454-Equipped: 1975 Chevrolet C20 Pickup

More often than not, classic pickups tend to have a history of having lived a hard life. Therefore, finding an example that has been treated with respect is a nice treat. That is what we appear to have with this 1975 Chevrolet C20 Camper Special, and I have to say a big thank you to Barn Finder local_sheriff for referring this beauty through to us. It is located in Fort Harrison, Montana, and has been listed for sale here on eBay. Bidding has only reached $4,686 in what is a No Reserve auction.

The C20 is finished in Medium Gold (or Yuba Gold) Metallic and presents quite nicely. There are a few minor dings on the body, but given the fact that the paint is said to be largely original, the Pickup presents quite well. There is a small spot of rust on either side of the bed just behind the rear wheel openings, but this appears to be quite minor. Areas like the bottoms of the doors and lower fenders appear to be clean, while the supplied shots of the Chevy’s underside indicate that this is a very solid vehicle. The bed has some surface corrosion, but I suspect that this is from where the camper has been slid on and off over the years because there are none of the usual dings and dents that you would expect to see if the Pickup had spent its life as a true workhorse. The tinted glass all appears to be in nice condition, and while the vehicle is fitted with its original split-rim wheels, the owner is also including a set of later-model one-piece wheels in the sale. What he does say though is that the tires on both sets of wheels are now pretty old, and regardless of which wheels the next owner chooses to run, they should be fitted with new tires.

The interior presentation of the C20 is quite nice, with only a few faults to consider. The original carpet looks to be quite good, although there is some staining in a couple of spots. The dash pad sports some minor cracks, while the headliner is sagging, and will need to be reglued. The vehicle is fitted with an aftermarket seat cover, and this is said to hide some tears in the driver’s side of the seat. I actually quite like the cover and would be inclined to leave it as it is. The factory radio has been replaced with a radio/cassette player, and while this works, the radio tuner can be a bit odd in its operation. The thing about the interior is that there is nothing there that needs urgent attention, so it could conceivably be used and enjoyed as it is.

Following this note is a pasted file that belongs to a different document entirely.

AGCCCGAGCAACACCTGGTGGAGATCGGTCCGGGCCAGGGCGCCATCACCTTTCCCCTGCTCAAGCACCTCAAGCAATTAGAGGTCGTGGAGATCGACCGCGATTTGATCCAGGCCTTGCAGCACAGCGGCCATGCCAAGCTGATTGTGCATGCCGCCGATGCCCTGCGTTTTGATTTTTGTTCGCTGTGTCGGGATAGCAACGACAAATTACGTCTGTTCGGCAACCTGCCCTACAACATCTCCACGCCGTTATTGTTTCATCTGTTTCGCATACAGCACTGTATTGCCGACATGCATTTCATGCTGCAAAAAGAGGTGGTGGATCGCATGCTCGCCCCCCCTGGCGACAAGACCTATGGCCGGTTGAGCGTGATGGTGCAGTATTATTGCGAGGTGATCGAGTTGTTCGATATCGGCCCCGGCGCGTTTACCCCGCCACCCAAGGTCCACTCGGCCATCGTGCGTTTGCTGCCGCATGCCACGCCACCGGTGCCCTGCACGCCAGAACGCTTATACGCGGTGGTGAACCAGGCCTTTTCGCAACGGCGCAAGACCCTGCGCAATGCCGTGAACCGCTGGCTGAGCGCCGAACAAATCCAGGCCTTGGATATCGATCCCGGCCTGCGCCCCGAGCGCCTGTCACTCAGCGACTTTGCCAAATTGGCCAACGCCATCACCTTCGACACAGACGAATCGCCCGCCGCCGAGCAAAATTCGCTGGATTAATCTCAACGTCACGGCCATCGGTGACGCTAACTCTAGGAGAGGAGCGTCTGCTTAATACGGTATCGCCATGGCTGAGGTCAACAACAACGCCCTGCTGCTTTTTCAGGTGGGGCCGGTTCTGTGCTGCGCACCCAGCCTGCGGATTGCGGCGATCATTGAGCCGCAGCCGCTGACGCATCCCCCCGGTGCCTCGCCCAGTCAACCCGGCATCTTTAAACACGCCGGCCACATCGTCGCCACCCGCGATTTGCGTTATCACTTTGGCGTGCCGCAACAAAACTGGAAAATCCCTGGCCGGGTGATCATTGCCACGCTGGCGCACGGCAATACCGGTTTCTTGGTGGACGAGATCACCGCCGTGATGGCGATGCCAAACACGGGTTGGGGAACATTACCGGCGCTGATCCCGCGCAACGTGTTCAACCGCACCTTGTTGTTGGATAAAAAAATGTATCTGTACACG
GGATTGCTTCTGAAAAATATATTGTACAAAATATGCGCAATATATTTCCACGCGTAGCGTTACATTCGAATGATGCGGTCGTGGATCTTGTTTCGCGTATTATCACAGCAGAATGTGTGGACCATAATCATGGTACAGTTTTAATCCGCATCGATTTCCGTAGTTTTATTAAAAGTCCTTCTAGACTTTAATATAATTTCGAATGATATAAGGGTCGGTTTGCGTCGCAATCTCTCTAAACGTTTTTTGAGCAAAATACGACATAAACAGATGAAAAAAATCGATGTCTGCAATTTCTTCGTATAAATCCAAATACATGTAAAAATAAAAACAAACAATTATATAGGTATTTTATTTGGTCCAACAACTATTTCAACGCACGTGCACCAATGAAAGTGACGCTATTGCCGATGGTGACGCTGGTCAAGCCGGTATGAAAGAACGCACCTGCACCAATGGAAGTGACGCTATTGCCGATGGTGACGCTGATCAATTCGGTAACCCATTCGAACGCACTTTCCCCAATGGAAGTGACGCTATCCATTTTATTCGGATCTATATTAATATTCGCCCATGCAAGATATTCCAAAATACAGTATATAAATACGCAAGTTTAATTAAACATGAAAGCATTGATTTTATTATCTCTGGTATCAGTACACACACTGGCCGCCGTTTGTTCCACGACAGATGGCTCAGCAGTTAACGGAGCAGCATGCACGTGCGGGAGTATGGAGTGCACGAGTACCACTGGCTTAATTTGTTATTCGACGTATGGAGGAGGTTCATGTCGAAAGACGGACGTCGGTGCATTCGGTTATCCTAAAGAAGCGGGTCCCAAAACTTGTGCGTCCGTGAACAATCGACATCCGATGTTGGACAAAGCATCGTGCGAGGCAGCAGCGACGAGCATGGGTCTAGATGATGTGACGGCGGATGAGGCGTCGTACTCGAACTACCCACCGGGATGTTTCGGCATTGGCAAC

In keeping with its need to move a camper effortlessly, the C20 comes equipped with a 454ci V8 and Turbo Hydramatic transmission. Heavy-duty power brakes, power steering, and a factory engine oil cooler are also great additions. The Pickup has only accumulated 87,000 original miles on its odometer, but the 454 under the hood is not original. According to the owner, the original unit suffered a rod bearing failure at 68,000 miles, so it was replaced with a fresh 454 sourced from the nice folks at Goodwrench. The owner says that the Pickup runs and drives well, with the engine and transmission both feeling strong. He does suggest that the carburetor may require some attention because it isn’t happy when the vehicle is cold. He also states that the vehicle might require a new tank selector valve because it currently only draws fuel from one of its tanks. Otherwise, it sounds like it just needs the usual TLC that you would expect from a Pickup of this age.